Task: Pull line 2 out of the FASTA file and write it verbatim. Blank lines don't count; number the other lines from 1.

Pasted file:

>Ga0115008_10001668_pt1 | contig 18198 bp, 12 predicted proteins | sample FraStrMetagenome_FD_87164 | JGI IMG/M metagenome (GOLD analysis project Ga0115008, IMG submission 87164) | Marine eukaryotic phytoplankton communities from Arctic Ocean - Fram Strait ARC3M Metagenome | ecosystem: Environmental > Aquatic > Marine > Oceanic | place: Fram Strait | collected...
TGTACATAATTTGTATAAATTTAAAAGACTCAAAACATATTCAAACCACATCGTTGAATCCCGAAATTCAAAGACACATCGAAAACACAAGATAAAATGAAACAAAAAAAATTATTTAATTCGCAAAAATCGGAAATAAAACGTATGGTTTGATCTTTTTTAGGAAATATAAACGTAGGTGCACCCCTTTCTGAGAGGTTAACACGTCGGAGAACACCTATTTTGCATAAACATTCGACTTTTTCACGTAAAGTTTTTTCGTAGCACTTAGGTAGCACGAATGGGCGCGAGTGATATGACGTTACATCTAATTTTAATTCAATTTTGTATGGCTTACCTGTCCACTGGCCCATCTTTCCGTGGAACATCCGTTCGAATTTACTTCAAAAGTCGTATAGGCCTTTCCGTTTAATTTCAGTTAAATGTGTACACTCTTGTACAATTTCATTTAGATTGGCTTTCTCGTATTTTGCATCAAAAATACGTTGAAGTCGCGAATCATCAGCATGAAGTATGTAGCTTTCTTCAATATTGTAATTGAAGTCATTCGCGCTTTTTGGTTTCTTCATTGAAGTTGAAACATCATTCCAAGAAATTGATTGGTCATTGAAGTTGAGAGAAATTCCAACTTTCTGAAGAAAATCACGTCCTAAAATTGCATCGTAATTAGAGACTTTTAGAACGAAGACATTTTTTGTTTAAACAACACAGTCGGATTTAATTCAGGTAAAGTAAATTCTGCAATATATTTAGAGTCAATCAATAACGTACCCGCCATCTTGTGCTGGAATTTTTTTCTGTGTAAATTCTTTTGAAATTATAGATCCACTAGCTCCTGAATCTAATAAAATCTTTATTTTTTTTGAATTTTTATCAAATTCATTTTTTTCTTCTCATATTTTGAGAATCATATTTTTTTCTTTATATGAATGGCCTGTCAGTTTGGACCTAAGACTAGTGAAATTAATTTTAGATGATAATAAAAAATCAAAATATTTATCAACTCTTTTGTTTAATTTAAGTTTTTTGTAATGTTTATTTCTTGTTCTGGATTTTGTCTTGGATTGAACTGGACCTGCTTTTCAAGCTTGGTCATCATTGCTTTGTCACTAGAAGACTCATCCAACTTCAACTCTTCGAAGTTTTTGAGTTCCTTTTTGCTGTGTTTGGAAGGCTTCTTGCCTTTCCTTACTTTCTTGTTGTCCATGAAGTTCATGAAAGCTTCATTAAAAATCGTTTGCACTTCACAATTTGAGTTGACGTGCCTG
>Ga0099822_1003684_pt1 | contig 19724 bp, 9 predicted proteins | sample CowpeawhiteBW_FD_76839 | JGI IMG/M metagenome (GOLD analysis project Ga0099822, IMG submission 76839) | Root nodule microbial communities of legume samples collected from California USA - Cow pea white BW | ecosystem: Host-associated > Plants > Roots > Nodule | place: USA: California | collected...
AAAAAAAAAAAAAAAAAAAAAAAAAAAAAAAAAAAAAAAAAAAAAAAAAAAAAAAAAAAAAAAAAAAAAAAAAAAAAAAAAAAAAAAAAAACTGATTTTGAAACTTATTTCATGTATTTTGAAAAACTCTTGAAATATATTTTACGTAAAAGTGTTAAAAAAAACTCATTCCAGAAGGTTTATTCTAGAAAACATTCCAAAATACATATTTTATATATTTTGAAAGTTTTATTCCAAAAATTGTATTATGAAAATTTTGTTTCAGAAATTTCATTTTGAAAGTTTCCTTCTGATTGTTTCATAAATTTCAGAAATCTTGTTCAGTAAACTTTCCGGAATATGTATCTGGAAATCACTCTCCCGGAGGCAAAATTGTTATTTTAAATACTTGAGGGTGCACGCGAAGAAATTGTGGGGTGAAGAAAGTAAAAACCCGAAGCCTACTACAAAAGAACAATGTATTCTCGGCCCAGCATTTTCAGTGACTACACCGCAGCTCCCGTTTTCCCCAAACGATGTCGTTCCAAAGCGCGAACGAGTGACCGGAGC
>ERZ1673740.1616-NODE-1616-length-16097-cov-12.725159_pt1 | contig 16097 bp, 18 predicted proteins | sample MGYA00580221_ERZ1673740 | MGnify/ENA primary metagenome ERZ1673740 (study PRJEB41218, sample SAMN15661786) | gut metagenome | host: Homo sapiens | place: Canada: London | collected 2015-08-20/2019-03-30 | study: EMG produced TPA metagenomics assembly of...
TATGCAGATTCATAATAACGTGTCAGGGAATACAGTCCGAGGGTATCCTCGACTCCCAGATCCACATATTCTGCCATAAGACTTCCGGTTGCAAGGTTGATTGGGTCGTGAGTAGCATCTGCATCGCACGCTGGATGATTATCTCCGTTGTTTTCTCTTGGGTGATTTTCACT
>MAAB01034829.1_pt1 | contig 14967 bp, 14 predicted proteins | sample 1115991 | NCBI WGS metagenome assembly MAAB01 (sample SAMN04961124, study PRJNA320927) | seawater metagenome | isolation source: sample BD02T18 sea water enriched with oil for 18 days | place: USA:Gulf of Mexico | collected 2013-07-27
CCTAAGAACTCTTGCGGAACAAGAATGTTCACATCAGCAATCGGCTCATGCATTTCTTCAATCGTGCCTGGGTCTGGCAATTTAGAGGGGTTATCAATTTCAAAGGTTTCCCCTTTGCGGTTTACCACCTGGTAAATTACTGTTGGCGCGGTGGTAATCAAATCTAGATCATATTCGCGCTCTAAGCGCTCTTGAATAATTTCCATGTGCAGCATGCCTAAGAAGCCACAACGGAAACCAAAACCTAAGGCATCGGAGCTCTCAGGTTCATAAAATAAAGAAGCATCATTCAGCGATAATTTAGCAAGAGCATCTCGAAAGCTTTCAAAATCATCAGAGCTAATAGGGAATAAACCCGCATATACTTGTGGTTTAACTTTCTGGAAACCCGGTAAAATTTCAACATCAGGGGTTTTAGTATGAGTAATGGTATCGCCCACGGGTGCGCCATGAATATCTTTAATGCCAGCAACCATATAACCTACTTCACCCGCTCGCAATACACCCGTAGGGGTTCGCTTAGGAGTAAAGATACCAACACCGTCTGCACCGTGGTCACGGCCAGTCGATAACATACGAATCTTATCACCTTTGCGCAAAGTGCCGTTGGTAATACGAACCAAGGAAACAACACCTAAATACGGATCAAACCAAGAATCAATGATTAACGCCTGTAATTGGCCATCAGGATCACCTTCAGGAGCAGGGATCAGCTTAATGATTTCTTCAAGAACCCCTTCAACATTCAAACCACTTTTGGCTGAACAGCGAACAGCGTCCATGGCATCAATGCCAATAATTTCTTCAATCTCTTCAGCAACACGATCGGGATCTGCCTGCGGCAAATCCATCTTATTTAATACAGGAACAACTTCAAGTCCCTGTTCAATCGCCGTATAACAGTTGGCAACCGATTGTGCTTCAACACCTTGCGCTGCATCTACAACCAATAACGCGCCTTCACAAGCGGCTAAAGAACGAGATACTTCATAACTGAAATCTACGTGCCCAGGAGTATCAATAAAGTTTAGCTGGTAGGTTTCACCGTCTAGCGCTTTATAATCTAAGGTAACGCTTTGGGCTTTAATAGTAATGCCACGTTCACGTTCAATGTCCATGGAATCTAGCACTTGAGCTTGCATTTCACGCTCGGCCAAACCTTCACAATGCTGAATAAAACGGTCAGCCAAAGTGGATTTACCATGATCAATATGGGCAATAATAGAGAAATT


TGTACATAATTTGTATAAATTTAAAAGACTCAAAACATATTCAAACCACATCGTTGAATCCCGAAATTCAAAGACACATCGAAAACACAAGATAAAATGAAACAAAAAAAATTATTTAATTCGCAAAAATCGGAAATAAAACGTATGGTTTGATCTTTTTTAGGAAATATAAACGTAGGTGCACCCCTTTCTGAGAGGTTAACACGTCGGAGAACACCTATTTTGCATAAACATTCGACTTTTTCACGTAAAGTTTTTTCGTAGCACTTAGGTAGCACGAATGGGCGCGAGTGATATGACGTTACATCTAATTTTAATTCAATTTTGTATGGCTTACCTGTCCACTGGCCCATCTTTCCGTGGAACATCCGTTCGAATTTACTTCAAAAGTCGTATAGGCCTTTCCGTTTAATTTCAGTTAAATGTGTACACTCTTGTACAATTTCATTTAGATTGGCTTTCTCGTATTTTGCATCAAAAATACGTTGAAGTCGCGAATCATCAGCATGAAGTATGTAGCTTTCTTCAATATTGTAATTGAAGTCATTCGCGCTTTTTGGTTTCTTCATTGAAGTTGAAACATCATTCCAAGAAATTGATTGGTCATTGAAGTTGAGAGAAATTCCAACTTTCTGAAGAAAATCACGTCCTAAAATTGCATCGTAATTAGAGACTTTTAGAACGAAGACATTTTTTGTTTAAACAACACAGTCGGATTTAATTCAGGTAAAGTAAATTCTGCAATATATTTAGAGTCAATCAATAACGTACCCGCCATCTTGTGCTGGAATTTTTTTCTGTGTAAATTCTTTTGAAATTATAGATCCACTAGCTCCTGAATCTAATAAAATCTTTATTTTTTTTGAATTTTTATCAAATTCATTTTTTTCTTCTCATATTTTGAGAATCATATTTTTTTCTTTATATGAATGGCCTGTCAGTTTGGACCTAAGACTAGTGAAATTAATTTTAGATGATAATAAAAAATCAAAATATTTATCAACTCTTTTGTTTAATTTAAGTTTTTTGTAATGTTTATTTCTTGTTCTGGATTTTGTCTTGGATTGAACTGGACCTGCTTTTCAAGCTTGGTCATCATTGCTTTGTCACTAGAAGACTCATCCAACTTCAACTCTTCGAAGTTTTTGAGTTCCTTTTTGCTGTGTTTGGAAGGCTTCTTGCCTTTCCTTACTTTCTTGTTGTCCATGAAGTTCATGAAAGCTTCATTAAAAATCGTTTGCACTTCACAATTTGAGTTGACGTGCCTG